The truth about procrastination

It affects everyone else and SpongeBob, too


There it is again. It’s hanging over your head like a vulture.

You want to do something about it. But at the end of the day, do you do something about it?

You choose not to do anything about it. A few days pass by, and you still haven’t done anything about it. Not only is it still hanging over your head, but now the stress begins to kick in.

When the stress kicks in, that’s when you know you should have dealt with the problem from the get-go. Why let something that could have been fixed or solved days ago cause you twice the stress of the original problem?

That is what is known as procrastination. It is an affliction that affects everyone in the world, but most of the time, college students.

I know that it sucks to do work that you don’t want to do, but it’s got to be done –– someway, somehow. It has happened to me. I did nothing but sit around and horse around, and boy, did I sure pay the piper.

Not too long afterwards, I had an interesting revelation in the form of a dream.

I was faced with many different deadlines. Did I choose to meet them accordingly or did I horse around too much?

If you picked the latter, you would be quite right. I chose to live my life this way for my remaining days in college. All I did was party way too much, spent many wasted hours binge watching some awful Netflix show and so on.

Then all of a sudden, in my dream, I flash forward ten years –– it’s a dream, anything can happen. I heard myself saying, “Welcome to McDonald’s, may I take your order?”

This dream became one of the very few nightmares I have had in my life.

I am not denigrating anyone who works at a McDonald’s for a living because, at the end of the day, all honest work is honorable. My point is, why throw everything you have going for you away just because you don’t want to do it?

If you are reading this, you are most likely a college student yourself. If you are attending college in the first place, you have truly been blessed. You have received an opportunity that many people cannot get. Don’t let it go to waste just because you’re too lazy to study.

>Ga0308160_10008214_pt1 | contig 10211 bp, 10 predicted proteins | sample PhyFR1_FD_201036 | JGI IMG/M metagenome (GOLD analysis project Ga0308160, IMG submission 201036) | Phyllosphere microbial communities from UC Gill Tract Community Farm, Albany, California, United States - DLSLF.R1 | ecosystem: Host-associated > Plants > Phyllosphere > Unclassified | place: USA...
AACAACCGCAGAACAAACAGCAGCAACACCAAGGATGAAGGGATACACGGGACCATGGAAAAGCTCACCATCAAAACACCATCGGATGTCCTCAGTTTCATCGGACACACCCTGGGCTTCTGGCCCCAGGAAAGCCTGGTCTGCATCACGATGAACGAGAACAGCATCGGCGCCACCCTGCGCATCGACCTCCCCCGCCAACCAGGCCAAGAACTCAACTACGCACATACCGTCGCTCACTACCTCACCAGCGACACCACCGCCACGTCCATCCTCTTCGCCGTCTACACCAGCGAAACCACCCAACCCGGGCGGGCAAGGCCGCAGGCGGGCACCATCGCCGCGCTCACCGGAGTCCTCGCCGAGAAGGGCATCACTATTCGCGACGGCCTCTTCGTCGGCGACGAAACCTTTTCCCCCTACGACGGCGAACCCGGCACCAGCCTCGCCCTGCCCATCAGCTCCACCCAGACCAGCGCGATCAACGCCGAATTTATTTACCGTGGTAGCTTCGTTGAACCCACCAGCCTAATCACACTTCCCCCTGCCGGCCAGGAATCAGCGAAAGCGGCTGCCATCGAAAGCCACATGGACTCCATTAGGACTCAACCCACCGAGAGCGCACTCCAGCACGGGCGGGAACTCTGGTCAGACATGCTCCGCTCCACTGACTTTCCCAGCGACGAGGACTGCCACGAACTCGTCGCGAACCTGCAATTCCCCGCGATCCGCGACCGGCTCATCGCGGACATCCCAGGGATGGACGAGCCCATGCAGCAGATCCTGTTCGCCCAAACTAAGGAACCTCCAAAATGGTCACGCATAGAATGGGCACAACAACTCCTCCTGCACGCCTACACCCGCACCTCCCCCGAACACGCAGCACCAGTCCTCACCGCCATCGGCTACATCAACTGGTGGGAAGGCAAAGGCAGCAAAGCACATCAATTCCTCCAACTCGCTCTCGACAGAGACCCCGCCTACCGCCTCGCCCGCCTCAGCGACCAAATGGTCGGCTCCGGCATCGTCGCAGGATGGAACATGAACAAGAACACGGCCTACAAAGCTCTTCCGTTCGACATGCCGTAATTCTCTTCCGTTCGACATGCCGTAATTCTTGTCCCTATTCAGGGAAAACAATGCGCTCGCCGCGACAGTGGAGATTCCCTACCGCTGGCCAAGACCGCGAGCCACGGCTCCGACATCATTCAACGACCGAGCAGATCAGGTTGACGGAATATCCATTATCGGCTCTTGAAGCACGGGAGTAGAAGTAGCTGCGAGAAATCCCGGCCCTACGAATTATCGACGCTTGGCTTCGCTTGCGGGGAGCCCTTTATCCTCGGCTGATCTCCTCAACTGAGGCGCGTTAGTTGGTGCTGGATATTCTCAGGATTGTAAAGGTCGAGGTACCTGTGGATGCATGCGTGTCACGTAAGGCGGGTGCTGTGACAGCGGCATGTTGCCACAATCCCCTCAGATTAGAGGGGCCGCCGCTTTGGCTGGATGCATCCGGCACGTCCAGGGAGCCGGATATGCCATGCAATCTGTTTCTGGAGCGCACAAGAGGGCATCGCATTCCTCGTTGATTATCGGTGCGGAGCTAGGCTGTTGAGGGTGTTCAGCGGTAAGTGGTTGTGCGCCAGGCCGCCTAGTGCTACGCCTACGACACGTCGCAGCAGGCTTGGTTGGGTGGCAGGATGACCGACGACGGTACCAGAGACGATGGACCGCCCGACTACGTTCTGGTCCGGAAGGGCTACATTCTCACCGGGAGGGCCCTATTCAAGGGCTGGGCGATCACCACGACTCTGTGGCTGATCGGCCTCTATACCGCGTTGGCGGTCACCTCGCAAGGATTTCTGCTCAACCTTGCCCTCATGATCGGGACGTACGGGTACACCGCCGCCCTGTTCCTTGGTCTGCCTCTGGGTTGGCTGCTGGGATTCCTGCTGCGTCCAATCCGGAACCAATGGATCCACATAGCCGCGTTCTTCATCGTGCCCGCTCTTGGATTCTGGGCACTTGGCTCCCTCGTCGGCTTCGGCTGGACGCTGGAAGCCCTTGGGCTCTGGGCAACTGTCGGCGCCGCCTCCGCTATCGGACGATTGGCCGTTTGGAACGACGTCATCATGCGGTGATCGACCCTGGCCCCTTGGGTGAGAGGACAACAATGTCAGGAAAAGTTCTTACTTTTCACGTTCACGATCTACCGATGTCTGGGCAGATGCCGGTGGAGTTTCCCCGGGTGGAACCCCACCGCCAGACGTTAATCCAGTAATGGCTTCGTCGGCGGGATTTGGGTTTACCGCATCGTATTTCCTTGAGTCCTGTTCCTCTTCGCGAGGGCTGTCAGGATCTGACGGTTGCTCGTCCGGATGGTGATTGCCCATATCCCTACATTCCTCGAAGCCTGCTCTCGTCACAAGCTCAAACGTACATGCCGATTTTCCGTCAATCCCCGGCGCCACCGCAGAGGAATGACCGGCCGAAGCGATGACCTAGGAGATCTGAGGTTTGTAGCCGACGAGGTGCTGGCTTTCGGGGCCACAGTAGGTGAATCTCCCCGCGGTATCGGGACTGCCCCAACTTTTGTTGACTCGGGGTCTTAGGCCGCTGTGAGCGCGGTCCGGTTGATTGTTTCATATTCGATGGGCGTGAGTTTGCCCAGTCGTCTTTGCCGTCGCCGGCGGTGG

You may think otherwise, but there definitely are constructive ways to avoid the stress associated with procrastination. You may even realize that these strategies may boost your motivation as well.

Plan ahead of time. This one may seem obvious, but what many people fail to realize is not doing this simple task is why most people tend to fall behind in the first place.

It may even be wise to invest in a planner. I’m pretty sure you can find a ton of these in the bookstore or if you’re looking for a much cheaper alternative, simply go to a dollar store. These things aren’t scarce and may just save your grade and your college life.

In the planner, simply list the things you need to do and when you need to complete them by. This way, when you decide to procrastinate again, you really don’t have an excuse to have not done it considering you had listed this in your planner quite some time ago.

Set goals for yourself –– realistic goals, mind you. Definitely make sure that goal isn’t to write a ten-page paper five hours before it is due.

But take a big assignment, see when it is due and with respect to the due date, set fair and achievable goals.

For example, on Monday you can write two pages worth of an assignment. On Tuesday, you write another two pages and so on. This way, once the deadline rolls around, you won’t have a thing in the world to fuss over, considering you finished the assignment way before the deadline.

If you’re still in that “I’m too lazy to do anything” mindset, go exercise. Go to the gym and bench press some 200 pounds or, if you’re more of a runner like myself, go on a nice, long run to clear your head.

Exercise does not only make you happier and relieve any other stress you may have, it can also motivate you to do many other things you’ve never even considered doing like that big essay due at the end of the semester.

You are in college. You are most likely an adult at this point, too. If you’re wasting your college career doing nothing that pertains to any coursework, just leave college.

I said it once before and I’m going to say it again: you have been blessed to receive the extravagant educational opportunity that is college. Don’t let it go to waste.

Matthew Ian Doyle is a staff writer and can be reached at features@ubspectrum.com.